Sunday, March 20, 2016

Come into the Light!

Here are some spiritual thoughts I’ve had lately...I’ve been pondering free agency, and how to help our children have a desire to choose the right and serve the Lord.  
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I came up with this idea:  I remembered what it was like to tour some of the underground caves that we’ve visited as a family.  There were so many interesting things to see, and it was exciting to be somewhere we hadn’t been before.  It was cool to see what it would be like in total darkness.  It was fun to hear stories from the guides and our fellow tourists about the cave.  You can learn a lot about light in the darkness.
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It was a lot easier to go down the stairs into the cave than it was to climb out.  As we came out, it was almost painful to adjust our eyes to the light, as they’d gotten used to the darkness.  But we had to return to real life, as the cave is only one little aspect of the world around us, and is not a good place to stay.
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I then wondered what would happen if one of us decided to spend most or all of their time inside the cave.  What physical, emotional, and spiritual conditions would result?  What if we were there long enough, with only tourists and a limited food, sound and visionary experience?  How would we change? Where would the meaning in our lives come from?  Could we eventually forget about the rest of the world, and the tones, textures, experiences, variety and experiences available outside the cave?  The longer we stayed in the cave, the more difficult it would be to climb out, and the harder it would be to adjust to life outside the cave.
But it would be worthwhile to climb out, no matter how difficult, and how long it had been!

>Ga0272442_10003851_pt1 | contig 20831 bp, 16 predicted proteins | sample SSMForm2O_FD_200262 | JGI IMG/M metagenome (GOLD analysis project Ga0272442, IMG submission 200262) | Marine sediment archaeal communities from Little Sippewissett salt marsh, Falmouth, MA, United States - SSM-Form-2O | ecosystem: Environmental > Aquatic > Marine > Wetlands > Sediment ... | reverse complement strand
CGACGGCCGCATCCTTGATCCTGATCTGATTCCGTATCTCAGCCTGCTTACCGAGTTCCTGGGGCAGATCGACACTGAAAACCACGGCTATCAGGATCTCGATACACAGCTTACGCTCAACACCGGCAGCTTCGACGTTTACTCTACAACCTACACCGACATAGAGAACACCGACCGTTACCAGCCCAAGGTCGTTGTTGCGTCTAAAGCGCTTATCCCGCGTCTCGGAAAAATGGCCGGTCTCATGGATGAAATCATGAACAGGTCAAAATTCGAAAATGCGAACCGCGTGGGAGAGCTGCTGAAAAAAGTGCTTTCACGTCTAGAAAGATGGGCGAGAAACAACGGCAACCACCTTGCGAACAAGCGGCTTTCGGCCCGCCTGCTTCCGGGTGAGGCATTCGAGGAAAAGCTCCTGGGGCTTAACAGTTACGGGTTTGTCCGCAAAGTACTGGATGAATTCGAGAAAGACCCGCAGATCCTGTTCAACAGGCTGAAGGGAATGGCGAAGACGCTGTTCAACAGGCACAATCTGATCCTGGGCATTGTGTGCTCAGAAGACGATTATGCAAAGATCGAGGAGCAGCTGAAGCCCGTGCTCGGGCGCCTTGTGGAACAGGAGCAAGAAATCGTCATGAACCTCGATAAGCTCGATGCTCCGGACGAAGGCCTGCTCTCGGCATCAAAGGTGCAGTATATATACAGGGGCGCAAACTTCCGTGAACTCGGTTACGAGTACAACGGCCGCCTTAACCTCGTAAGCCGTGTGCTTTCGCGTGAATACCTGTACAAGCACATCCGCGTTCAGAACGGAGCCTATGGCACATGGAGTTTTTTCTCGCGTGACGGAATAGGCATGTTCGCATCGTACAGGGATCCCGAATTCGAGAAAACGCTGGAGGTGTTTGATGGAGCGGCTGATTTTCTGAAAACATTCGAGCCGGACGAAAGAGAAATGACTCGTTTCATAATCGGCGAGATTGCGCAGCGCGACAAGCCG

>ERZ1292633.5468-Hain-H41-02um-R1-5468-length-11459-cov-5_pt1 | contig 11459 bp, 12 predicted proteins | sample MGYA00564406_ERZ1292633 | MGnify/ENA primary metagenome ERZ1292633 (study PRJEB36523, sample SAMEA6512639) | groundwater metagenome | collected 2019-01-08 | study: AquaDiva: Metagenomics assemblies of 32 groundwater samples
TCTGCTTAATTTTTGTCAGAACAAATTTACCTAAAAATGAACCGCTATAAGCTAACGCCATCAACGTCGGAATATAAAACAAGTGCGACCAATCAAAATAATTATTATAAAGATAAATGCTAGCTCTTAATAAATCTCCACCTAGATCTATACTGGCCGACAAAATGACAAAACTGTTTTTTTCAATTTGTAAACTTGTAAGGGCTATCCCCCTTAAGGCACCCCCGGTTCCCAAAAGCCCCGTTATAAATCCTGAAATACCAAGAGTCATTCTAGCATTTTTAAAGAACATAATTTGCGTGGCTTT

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Then I thought about Laman and Lemuel, vs. Alma the Younger and his friends in the Book of Mormon.  They all had very righteous parents and families.  They had many opportunities to hear the gospel, to experience the love of the Lord in their lives, and they all witnessed miracles and angels and blessings.  What made Laman and Lemuel decide to reject everything and metaphorically stay in a dark cave, while Alma and his friends embraced the truth and freedom and then devoted their lives to helping others become free from darkness?
I think that it was agency and their desires.

Image result for seekI think that when the scriptures say “Seek and ye shall find” they aren’t just talking about righteousness.  Agency enables us to have the desires of our hearts.  And we are the only ones who can ultimately choose what we desire.
It is such a blessing to know that Heavenly Father gives us every opportunity that He can to help us to choose happiness, freedom and bounty. The gospel of Jesus Christ can help us to expand our capacities and experiences, in contrast to the cave, which limits us the deeper we crawl into it.

The atonement allows us to turn and become new.  As parents, we can call down the powers of Heaven to help a child, but that child still needs to chose.
As parents, we can and should physically remove a child from the cave, and even prevent them from being in it for a time as they continue to grow and progress.  
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We can show them all of the amazing things that the rest of the world has to offer.  We can teach and exhort and fast and pray and love and do inspired things in behalf of the child, but if that child desires the cave above all else despite our best efforts, eventually there will be nothing we can do to prevent him or her from it.
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I wish I could pass along desire.  It would make it so much easier to keep my beloved children safe.

1 comment:

erin said...

Reading this reminds me of CS Lewis' book The Silver Chair. The cave that became the captured prince's world and reality. A good analogy to remember. Thanks, Jeri